The perception of the Muslim world’s association with violence and extremism has become progressively entrenched in mainstream consciousness during the post-9/11 years. This is partly due to power shifts in the Middle East and the consequent response of a struggle for a new political order.
By Saleena Saleem*
Those who claim Muslims are unusually inclined to violence often cite the late Samuel Huntington’s assertion that Muslim societies are more “bloody” than others because they experience more intra-state violence. But American political scientist M. Steven Fish dispels Huntington’s unsupported claim through rigorous quantitative analysis of data between 1946 and 2007.
In his book Are Muslims Distinctive? Dr. Fish finds no evidence that countries with a larger share of Muslims experience disproportionate acts of mass political violence. In fact, Dr. Fish notes that when it comes to violent crime such as murder, Muslim-majority countries have consistently low rates compared with Christian-majority countries. Such facts get lost when the focus is on the Muslim extremists who commit the majority of violent political and terrorist acts on a global scale today.
The notion that Islam is a religion that somehow leads its followers into violence is reinforced by the various confrontations playing out in the Middle East, and closer to home, deadly acts such as the Jakarta bombing in January. However, the tendency to attribute causality to extremists’ religious identities obscures the underlying pressures which they purportedly respond to.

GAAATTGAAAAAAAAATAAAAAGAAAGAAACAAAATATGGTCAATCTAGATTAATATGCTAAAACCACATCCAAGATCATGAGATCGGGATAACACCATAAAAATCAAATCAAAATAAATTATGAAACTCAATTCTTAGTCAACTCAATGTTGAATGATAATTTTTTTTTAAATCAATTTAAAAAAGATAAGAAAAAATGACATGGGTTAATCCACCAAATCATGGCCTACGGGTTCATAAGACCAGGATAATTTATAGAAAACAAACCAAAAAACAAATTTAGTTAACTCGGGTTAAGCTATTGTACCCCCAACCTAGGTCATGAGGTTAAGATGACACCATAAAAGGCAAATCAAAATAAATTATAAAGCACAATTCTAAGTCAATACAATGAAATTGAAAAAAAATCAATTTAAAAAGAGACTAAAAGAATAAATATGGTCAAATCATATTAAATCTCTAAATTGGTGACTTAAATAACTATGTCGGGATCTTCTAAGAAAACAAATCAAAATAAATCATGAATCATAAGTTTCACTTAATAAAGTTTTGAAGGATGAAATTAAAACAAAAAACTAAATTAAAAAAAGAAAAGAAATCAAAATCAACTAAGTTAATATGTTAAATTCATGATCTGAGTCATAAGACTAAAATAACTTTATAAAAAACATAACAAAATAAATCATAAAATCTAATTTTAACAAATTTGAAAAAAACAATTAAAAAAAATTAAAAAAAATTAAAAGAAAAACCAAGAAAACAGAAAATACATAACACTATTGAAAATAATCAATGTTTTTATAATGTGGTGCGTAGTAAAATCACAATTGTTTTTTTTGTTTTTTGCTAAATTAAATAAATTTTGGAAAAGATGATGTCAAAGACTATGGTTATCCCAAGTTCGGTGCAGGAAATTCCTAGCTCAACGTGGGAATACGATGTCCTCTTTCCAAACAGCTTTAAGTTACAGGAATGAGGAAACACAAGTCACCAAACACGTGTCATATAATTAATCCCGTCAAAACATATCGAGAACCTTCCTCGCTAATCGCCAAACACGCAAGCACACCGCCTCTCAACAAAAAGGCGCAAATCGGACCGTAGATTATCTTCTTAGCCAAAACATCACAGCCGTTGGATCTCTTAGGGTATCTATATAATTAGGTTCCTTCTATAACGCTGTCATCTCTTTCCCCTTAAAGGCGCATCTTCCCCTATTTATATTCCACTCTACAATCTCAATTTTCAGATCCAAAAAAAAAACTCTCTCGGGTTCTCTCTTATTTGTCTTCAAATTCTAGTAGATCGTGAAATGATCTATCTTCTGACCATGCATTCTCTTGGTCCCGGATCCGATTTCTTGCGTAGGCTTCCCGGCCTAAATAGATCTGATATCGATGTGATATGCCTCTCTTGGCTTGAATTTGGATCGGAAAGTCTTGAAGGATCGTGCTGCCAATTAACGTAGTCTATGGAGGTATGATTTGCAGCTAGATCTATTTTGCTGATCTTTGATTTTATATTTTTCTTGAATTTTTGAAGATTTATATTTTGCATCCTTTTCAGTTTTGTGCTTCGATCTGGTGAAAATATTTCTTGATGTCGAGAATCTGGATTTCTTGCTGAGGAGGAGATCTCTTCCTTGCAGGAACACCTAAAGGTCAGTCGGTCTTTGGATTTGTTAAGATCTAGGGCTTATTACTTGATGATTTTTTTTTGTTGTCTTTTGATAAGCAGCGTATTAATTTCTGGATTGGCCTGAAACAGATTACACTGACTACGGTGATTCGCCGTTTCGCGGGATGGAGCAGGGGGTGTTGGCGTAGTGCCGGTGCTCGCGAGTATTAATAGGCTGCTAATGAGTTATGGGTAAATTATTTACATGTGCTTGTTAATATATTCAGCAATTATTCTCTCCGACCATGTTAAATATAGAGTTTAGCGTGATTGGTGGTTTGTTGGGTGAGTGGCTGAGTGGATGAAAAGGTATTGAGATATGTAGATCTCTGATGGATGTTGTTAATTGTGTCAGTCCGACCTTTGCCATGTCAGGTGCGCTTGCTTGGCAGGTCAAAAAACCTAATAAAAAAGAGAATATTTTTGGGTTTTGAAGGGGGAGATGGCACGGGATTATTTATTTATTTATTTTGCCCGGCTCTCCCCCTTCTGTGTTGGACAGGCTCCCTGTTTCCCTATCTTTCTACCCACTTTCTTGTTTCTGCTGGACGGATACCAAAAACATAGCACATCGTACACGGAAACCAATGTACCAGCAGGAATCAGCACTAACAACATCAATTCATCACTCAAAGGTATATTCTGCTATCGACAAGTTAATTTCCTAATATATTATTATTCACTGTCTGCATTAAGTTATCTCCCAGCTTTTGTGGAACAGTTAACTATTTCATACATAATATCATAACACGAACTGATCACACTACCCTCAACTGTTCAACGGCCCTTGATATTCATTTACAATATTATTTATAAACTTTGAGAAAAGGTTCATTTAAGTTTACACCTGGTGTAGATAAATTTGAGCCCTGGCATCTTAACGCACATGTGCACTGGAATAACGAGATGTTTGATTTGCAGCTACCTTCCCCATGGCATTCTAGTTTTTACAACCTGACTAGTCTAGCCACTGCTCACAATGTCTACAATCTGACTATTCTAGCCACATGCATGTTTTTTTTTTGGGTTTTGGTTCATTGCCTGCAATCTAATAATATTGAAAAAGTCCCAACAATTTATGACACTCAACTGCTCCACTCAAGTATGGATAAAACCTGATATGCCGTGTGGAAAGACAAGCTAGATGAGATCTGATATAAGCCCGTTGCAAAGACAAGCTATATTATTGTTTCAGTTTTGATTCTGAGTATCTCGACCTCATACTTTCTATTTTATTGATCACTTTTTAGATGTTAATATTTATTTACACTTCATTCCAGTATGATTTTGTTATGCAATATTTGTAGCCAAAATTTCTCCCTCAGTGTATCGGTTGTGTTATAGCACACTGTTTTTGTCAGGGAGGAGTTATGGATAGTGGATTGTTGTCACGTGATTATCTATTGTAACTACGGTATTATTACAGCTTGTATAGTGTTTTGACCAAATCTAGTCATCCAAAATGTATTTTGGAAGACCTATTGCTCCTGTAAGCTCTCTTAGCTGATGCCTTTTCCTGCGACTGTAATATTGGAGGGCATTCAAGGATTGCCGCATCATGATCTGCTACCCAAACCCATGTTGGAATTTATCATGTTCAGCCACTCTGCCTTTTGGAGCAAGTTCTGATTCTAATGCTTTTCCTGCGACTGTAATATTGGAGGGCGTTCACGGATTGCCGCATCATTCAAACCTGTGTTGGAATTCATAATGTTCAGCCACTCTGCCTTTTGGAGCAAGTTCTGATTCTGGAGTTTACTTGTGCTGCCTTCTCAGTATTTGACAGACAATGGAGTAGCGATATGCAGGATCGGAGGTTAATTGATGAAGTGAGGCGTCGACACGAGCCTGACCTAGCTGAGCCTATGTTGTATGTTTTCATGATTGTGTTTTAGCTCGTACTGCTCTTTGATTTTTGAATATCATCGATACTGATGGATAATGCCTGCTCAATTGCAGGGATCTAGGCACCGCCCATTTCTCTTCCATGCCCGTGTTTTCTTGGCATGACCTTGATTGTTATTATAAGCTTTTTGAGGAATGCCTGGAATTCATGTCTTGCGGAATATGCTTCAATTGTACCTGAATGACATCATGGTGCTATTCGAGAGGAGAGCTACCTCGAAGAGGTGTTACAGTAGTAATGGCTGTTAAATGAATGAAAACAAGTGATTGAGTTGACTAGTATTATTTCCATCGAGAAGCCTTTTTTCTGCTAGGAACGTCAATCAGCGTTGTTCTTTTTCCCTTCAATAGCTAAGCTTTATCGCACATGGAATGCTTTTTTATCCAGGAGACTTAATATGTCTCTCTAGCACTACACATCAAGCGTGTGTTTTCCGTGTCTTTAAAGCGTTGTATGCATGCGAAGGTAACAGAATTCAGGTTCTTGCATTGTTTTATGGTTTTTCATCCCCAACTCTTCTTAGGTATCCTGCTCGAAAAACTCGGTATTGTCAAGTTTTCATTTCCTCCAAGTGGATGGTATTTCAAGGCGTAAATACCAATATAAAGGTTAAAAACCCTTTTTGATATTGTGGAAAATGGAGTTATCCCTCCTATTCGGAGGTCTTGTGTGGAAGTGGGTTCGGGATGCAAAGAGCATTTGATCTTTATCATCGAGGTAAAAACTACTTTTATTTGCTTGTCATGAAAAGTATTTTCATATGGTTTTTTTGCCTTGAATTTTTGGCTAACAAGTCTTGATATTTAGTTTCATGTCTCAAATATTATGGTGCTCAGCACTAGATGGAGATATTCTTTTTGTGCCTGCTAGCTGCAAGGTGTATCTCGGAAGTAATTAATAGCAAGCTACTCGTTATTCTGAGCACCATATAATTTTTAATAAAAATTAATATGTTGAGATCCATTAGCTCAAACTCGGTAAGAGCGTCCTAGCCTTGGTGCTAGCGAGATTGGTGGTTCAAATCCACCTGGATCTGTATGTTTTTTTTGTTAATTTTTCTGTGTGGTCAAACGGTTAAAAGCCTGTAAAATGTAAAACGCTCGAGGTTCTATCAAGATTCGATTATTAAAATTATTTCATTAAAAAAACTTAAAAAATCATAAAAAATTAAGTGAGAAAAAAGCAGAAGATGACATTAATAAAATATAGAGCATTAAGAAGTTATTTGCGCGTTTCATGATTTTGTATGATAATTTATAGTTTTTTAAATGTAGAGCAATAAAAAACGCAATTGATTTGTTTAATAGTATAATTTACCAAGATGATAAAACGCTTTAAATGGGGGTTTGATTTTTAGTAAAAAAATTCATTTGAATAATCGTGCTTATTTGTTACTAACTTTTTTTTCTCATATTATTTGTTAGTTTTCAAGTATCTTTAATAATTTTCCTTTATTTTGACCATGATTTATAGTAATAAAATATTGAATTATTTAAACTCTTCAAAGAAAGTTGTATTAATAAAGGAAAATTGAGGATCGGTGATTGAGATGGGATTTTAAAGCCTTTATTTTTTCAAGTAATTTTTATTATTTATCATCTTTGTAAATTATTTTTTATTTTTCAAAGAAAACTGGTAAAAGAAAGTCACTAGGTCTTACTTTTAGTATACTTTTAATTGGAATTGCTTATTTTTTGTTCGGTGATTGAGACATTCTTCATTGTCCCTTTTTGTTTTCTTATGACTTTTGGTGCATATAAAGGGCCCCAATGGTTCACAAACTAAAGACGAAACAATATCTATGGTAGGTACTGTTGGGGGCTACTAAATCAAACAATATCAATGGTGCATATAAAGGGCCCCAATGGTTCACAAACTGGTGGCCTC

In South-east Asia, certain extremist groups have pledged allegiance to the self-styled Islamic State of Iraq and the Levant (ISIL) in the Middle East (or ISIS as it is also commonly known), including most recently groups in Central Mindanao. However, framing ISIL’s appeal in this region as only religiously-driven is limiting. In fact, one way to diminish ISIL’s influence in South-east Asia is to emphasise that violent upheavals in the Middle East are driven by regional political interests rather than religion.
Power Balance Shifts
Present-day Middle East violence is often portrayed as a continuation of an age-old Sunni-Shia conflict. However, rather than ancient hatreds, the current bout of violence is driven by political aspirations unleashed by power shifts in the region since 2003.
These political aspirations arise from interpretations of relatively recent events by regional powers — Shia Iran and Sunni Saudi Arabia. It begins with Iran’s 1979 Islamic revolution, which garnered Sunni admirers drawn to notions of a Pan-Islamic revolution, which Saudi Arabia and other Sunni leaders interpreted as an ideological and political challenge. In the ensuing decades, the tacit rivalry for regional influence between the two countries resulted in an uneasy equilibrium.
This changed with the 2003 US invasion of Iraq and the deposing of Iraqi President Saddam Hussein, which marked the first in a series of significant Middle East power balance shifts. The persecution of the Sunnis, who held political power under Saddam, by the newly installed Shia-dominated Iraqi government, demonstrated that power had shifted from one group to another.
Shia Iran’s influence in Iraq grew, which reinforced Sunni fears of marginalization, aggravated by the Nouri Maliki government’s systematic discrimination of the Sunni population. The subsequent Arab uprisings across North Africa and the Middle East caused further instability though initial successes of the revolts sparked hopes of political change with the potential to shift power from repressive and corrupt governments to the people.